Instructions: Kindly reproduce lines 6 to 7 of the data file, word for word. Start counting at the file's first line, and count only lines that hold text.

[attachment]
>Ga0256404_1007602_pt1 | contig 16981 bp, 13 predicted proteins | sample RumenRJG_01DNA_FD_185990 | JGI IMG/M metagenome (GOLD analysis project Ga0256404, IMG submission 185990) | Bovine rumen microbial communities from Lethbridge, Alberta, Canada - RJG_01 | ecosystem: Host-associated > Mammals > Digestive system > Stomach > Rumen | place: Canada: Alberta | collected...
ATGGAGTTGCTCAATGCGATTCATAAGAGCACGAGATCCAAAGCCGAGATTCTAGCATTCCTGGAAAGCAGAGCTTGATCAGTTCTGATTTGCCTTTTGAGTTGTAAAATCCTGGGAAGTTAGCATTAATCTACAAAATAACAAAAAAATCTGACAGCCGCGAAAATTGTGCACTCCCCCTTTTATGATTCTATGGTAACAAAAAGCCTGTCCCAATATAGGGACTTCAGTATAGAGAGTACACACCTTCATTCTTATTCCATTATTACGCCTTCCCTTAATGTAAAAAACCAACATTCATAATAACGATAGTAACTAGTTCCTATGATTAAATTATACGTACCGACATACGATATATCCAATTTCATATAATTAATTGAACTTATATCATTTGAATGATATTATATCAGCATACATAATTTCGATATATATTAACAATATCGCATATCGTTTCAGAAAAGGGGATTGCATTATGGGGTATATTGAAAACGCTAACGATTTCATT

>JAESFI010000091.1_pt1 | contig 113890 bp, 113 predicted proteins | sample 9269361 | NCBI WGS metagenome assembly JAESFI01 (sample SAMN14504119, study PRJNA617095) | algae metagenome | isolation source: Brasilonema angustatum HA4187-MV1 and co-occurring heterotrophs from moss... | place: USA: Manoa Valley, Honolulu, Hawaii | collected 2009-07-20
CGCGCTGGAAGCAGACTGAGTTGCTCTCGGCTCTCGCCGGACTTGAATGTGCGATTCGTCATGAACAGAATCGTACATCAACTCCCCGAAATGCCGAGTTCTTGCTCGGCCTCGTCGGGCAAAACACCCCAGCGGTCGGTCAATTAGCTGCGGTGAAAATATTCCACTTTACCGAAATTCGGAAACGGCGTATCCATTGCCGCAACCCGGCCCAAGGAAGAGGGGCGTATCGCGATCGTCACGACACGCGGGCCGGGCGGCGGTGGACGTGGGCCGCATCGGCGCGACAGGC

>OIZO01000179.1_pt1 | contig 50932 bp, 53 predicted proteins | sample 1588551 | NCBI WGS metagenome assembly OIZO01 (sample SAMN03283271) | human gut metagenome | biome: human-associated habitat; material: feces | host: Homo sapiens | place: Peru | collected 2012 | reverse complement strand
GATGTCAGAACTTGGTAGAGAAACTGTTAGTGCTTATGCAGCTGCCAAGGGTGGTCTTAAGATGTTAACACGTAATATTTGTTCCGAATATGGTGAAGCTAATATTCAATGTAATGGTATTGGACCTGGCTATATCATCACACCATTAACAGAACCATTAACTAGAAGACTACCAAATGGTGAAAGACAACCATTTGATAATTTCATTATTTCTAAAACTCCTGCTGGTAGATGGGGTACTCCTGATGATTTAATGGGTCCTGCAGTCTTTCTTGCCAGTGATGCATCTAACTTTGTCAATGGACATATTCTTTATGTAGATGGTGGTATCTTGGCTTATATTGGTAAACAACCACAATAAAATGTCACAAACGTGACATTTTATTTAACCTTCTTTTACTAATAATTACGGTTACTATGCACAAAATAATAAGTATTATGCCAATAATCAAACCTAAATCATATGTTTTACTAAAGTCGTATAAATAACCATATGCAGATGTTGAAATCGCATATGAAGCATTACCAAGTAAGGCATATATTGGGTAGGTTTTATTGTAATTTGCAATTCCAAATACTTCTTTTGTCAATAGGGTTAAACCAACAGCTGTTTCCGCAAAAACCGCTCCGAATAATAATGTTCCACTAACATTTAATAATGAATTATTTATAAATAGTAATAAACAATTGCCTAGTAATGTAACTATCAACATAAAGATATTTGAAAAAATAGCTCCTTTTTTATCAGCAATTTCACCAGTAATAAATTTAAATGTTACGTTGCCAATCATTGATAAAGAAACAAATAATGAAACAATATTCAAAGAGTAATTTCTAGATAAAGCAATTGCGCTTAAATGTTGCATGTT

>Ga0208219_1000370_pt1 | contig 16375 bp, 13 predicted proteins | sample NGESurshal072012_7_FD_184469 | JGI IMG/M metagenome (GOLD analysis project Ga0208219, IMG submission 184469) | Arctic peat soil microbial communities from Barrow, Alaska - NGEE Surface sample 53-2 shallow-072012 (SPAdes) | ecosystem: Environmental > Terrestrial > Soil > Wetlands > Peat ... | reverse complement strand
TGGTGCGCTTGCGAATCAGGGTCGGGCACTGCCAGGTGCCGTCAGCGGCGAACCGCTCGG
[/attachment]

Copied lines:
GATGTCAGAACTTGGTAGAGAAACTGTTAGTGCTTATGCAGCTGCCAAGGGTGGTCTTAAGATGTTAACACGTAATATTTGTTCCGAATATGGTGAAGCTAATATTCAATGTAATGGTATTGGACCTGGCTATATCATCACACCATTAACAGAACCATTAACTAGAAGACTACCAAATGGTGAAAGACAACCATTTGATAATTTCATTATTTCTAAAACTCCTGCTGGTAGATGGGGTACTCCTGATGATTTAATGGGTCCTGCAGTCTTTCTTGCCAGTGATGCATCTAACTTTGTCAATGGACATATTCTTTATGTAGATGGTGGTATCTTGGCTTATATTGGTAAACAACCACAATAAAATGTCACAAACGTGACATTTTATTTAACCTTCTTTTACTAATAATTACGGTTACTATGCACAAAATAATAAGTATTATGCCAATAATCAAACCTAAATCATATGTTTTACTAAAGTCGTATAAATAACCATATGCAGATGTTGAAATCGCATATGAAGCATTACCAAGTAAGGCATATATTGGGTAGGTTTTATTGTAATTTGCAATTCCAAATACTTCTTTTGTCAATAGGGTTAAACCAACAGCTGTTTCCGCAAAAACCGCTCCGAATAATAATGTTCCACTAACATTTAATAATGAATTATTTATAAATAGTAATAAACAATTGCCTAGTAATGTAACTATCAACATAAAGATATTTGAAAAAATAGCTCCTTTTTTATCAGCAATTTCACCAGTAATAAATTTAAATGTTACGTTGCCAATCATTGATAAAGAAACAAATAATGAAACAATATTCAAAGAGTAATTTCTAGATAAAGCAATTGCGCTTAAATGTTGCATGTT

>Ga0208219_1000370_pt1 | contig 16375 bp, 13 predicted proteins | sample NGESurshal072012_7_FD_184469 | JGI IMG/M metagenome (GOLD analysis project Ga0208219, IMG submission 184469) | Arctic peat soil microbial communities from Barrow, Alaska - NGEE Surface sample 53-2 shallow-072012 (SPAdes) | ecosystem: Environmental > Terrestrial > Soil > Wetlands > Peat ... | reverse complement strand